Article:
Tugboat doesn't hustle anymore. His eyes are gone. "I'm 65. I haven't played for big stakes in 10 years," he says. "This game isn't like baseball, your legs don't give out, your eyes do. You don't lose your stroke, your eyes go bad, you can't see the edge of the ball."
The right man
Whaley's appearance in Johnston City was not entirely of his own making. "I'm scouting the tournament for Welker Cochran Jr. [son of the late world three-cushion and balk-line champion]. Welker is thinking about staging a one-pocket tournament on the Coast. I'm just looking around to see how this one is run."
"Hey, Fat Man, who you like in the game?" Spaeth wants to know.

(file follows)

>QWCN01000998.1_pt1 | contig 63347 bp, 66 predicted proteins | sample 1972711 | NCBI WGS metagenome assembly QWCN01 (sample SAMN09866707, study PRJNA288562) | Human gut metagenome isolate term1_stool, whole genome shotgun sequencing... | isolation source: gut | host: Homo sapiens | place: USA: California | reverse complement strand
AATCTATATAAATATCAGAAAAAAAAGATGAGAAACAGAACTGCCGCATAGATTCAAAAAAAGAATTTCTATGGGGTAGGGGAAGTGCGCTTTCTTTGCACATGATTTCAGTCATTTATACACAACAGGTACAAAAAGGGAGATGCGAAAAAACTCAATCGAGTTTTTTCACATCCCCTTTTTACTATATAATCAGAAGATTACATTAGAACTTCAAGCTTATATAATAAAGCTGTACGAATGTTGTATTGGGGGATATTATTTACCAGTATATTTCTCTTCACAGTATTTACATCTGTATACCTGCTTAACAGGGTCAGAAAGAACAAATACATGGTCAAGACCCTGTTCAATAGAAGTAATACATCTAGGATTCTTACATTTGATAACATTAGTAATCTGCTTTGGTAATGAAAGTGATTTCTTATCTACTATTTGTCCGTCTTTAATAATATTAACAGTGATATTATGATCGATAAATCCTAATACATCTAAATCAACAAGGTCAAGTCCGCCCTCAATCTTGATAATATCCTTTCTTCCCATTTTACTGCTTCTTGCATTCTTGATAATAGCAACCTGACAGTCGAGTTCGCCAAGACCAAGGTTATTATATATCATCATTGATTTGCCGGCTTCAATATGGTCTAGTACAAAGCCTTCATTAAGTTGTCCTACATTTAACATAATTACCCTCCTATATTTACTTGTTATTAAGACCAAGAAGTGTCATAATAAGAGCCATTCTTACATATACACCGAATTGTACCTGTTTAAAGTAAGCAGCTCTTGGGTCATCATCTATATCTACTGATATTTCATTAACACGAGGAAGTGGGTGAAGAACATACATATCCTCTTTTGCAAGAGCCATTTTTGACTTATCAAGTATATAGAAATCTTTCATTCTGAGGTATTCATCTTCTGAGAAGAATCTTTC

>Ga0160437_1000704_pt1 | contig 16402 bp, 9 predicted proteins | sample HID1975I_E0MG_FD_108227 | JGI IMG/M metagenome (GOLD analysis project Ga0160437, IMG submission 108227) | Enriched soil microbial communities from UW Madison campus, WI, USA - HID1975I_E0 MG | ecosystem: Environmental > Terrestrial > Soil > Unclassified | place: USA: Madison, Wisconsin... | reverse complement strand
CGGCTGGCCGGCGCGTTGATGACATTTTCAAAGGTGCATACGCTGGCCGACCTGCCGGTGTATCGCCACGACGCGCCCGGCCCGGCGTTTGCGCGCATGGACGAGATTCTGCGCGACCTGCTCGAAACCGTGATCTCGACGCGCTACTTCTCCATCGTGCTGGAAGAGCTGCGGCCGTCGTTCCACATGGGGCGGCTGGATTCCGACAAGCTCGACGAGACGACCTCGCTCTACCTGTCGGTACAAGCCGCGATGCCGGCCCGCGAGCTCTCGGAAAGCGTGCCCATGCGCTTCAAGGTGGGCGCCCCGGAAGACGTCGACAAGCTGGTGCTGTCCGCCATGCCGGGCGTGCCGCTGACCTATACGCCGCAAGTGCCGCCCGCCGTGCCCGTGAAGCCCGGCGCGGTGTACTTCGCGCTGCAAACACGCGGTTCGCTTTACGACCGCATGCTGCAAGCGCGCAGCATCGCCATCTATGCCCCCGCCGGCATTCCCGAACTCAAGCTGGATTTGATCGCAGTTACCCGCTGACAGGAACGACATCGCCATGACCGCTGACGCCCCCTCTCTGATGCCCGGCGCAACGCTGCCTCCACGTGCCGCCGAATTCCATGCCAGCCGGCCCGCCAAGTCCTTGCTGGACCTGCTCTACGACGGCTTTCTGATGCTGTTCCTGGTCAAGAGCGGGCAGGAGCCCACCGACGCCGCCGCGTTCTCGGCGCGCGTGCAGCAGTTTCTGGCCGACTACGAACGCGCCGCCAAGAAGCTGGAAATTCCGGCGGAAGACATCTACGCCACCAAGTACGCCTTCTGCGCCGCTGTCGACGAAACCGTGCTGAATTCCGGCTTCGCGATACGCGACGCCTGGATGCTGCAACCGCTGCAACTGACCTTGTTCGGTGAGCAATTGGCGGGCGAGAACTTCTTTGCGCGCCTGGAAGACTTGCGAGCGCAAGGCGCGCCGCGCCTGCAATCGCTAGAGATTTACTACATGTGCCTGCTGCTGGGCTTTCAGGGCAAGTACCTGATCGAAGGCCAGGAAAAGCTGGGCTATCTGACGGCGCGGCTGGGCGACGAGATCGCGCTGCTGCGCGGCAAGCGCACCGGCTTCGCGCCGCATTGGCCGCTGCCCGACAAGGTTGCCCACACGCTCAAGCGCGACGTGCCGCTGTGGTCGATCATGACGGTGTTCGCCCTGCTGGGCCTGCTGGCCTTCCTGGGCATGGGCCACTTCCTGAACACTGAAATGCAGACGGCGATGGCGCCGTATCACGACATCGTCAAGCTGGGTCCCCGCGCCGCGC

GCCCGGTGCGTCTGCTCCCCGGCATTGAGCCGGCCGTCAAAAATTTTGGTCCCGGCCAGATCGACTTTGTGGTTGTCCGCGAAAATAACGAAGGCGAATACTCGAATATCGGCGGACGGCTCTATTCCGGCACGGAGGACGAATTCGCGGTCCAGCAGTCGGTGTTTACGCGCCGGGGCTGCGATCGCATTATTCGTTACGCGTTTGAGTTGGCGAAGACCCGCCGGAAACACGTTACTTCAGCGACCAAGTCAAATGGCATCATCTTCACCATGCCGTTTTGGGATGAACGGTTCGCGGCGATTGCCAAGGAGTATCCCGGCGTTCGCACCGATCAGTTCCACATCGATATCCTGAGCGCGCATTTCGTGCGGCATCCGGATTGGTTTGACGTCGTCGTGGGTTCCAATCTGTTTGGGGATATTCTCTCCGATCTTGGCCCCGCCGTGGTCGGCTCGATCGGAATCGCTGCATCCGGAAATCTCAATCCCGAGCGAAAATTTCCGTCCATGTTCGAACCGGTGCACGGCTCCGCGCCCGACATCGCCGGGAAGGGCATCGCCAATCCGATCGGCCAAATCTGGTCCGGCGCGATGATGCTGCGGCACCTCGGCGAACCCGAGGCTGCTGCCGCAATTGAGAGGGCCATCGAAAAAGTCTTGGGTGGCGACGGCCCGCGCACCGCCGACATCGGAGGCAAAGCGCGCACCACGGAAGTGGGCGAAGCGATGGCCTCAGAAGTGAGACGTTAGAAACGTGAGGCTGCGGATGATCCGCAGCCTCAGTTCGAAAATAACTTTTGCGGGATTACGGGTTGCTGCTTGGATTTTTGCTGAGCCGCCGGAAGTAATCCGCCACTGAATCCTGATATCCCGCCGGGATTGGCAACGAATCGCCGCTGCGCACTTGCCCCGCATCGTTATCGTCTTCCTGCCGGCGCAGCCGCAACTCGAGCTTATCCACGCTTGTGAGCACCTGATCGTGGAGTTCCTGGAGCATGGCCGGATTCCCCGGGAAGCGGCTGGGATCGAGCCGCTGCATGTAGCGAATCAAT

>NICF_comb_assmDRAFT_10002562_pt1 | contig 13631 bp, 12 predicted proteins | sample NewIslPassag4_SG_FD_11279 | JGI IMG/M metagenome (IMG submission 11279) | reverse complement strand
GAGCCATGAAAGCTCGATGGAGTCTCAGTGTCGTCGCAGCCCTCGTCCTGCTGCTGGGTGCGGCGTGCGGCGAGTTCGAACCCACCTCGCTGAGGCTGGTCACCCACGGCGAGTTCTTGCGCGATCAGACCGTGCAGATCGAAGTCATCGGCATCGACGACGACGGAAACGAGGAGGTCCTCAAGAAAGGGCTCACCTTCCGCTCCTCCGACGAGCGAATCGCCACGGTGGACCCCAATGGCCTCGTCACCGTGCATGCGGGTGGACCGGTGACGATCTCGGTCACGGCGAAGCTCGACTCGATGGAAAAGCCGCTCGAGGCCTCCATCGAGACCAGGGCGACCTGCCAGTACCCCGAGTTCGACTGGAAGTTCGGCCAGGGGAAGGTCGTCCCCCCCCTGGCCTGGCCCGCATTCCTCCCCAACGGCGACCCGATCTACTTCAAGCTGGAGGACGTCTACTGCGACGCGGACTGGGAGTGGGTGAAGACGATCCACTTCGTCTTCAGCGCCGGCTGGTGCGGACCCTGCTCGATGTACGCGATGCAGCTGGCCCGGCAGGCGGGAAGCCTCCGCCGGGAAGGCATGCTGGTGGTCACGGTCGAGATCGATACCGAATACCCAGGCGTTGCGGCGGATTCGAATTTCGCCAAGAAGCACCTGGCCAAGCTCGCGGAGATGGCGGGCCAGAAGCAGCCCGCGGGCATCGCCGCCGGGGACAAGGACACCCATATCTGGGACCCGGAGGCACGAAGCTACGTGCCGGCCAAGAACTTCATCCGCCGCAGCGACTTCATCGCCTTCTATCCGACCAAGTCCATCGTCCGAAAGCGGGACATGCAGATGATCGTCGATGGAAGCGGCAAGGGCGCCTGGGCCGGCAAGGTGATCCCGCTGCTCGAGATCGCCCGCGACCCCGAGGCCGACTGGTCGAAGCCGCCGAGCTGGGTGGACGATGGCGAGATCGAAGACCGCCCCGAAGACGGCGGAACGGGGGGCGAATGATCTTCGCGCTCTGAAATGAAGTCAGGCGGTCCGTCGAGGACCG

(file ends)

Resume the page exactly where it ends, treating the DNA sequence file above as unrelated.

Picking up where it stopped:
"Why, Earl Schriver, of course," Fat Man says with the firm conviction of an elder statesman.
"I got Earl for $400," Spaeth says. "I just wanted to know if I had the right man."
The backers stream out of the back room like factory workers at the 5 o'clock whistle. Everybody's bet is down. The match begins, the best three out of five games.
Weenie Beenie, back in the shadows, talks about pool over a Black Russian, a vodka-based drink that is supposed to make you "do things you've always wanted to do" after the third one.
"I'm not a hustler in the strict sense," Weenie Beenie says. "I own a business, I'm educated, I have a family. I graduated from North Carolina. Charlie (Choo-Choo) Justice and I were fraternity brothers. I have a home, everything I want.
"But I have a split personality. I'm a businessman and I'm a pool player. But I'd rather play pool than be a businessman. I've got a pool table at home but sometimes I like to go to a pool hall. Before I go in I look up and down the street to be sure nobody sees me."